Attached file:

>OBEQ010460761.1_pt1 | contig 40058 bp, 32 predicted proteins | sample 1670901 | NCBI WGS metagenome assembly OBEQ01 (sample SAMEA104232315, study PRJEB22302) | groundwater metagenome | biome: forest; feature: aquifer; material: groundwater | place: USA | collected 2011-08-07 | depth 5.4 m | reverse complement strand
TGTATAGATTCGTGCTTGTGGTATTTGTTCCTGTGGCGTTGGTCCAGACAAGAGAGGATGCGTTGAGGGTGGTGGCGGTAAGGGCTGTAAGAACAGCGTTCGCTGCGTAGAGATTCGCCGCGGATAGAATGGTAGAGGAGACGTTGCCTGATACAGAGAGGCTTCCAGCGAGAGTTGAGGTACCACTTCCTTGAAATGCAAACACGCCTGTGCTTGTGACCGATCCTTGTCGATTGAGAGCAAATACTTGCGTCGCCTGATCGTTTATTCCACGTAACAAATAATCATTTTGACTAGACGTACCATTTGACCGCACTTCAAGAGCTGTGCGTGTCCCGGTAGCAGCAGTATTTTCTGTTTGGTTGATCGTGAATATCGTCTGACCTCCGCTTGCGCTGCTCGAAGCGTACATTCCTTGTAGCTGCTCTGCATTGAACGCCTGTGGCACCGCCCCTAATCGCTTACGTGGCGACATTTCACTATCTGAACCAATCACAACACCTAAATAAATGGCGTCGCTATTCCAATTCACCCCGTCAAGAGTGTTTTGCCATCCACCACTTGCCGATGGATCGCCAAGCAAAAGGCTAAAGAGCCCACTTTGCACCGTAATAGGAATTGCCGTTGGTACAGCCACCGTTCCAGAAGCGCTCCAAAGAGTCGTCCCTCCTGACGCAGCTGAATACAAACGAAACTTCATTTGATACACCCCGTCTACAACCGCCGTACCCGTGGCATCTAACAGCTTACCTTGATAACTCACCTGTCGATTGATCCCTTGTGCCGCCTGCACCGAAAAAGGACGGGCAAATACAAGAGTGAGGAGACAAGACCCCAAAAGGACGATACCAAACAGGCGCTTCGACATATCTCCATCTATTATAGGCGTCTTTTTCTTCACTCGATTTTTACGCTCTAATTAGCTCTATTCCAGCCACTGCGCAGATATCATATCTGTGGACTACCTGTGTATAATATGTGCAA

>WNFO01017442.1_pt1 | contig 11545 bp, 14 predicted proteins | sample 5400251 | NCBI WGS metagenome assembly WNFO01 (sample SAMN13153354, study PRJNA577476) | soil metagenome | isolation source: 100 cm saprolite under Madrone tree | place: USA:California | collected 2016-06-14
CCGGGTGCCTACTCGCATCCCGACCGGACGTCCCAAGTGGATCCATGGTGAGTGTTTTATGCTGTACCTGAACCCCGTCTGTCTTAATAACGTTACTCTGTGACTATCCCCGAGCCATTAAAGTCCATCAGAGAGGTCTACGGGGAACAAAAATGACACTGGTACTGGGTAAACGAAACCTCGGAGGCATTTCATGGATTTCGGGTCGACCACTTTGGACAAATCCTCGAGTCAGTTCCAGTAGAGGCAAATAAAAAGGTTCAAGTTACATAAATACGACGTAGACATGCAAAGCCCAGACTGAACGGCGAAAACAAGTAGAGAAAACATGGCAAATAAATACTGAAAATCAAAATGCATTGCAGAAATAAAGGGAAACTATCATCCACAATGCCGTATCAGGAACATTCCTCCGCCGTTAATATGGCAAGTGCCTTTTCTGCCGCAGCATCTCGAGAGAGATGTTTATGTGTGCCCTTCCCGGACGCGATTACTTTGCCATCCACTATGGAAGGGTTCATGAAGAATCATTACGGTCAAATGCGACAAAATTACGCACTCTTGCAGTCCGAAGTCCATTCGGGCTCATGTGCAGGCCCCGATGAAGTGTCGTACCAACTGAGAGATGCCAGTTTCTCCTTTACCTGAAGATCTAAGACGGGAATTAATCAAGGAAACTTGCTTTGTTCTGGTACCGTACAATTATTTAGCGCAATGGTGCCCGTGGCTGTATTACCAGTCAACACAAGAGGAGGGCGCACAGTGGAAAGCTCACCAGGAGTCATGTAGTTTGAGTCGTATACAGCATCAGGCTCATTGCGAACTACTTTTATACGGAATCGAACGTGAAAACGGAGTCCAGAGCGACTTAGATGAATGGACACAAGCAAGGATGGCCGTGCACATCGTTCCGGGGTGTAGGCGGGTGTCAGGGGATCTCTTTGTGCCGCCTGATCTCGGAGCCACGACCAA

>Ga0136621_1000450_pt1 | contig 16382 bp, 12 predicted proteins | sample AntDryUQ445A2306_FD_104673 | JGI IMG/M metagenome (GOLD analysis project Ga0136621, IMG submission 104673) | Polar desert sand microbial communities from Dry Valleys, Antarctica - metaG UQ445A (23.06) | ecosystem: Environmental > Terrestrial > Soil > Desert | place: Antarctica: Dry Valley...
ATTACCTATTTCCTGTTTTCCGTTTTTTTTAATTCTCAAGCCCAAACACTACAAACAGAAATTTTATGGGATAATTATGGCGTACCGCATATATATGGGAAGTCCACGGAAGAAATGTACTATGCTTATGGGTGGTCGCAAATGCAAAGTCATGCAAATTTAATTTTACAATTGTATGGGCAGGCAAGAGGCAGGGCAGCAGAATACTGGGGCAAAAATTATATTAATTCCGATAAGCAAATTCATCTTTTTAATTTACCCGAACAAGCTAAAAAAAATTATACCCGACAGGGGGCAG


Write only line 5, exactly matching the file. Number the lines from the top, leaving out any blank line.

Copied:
>Ga0136621_1000450_pt1 | contig 16382 bp, 12 predicted proteins | sample AntDryUQ445A2306_FD_104673 | JGI IMG/M metagenome (GOLD analysis project Ga0136621, IMG submission 104673) | Polar desert sand microbial communities from Dry Valleys, Antarctica - metaG UQ445A (23.06) | ecosystem: Environmental > Terrestrial > Soil > Desert | place: Antarctica: Dry Valley...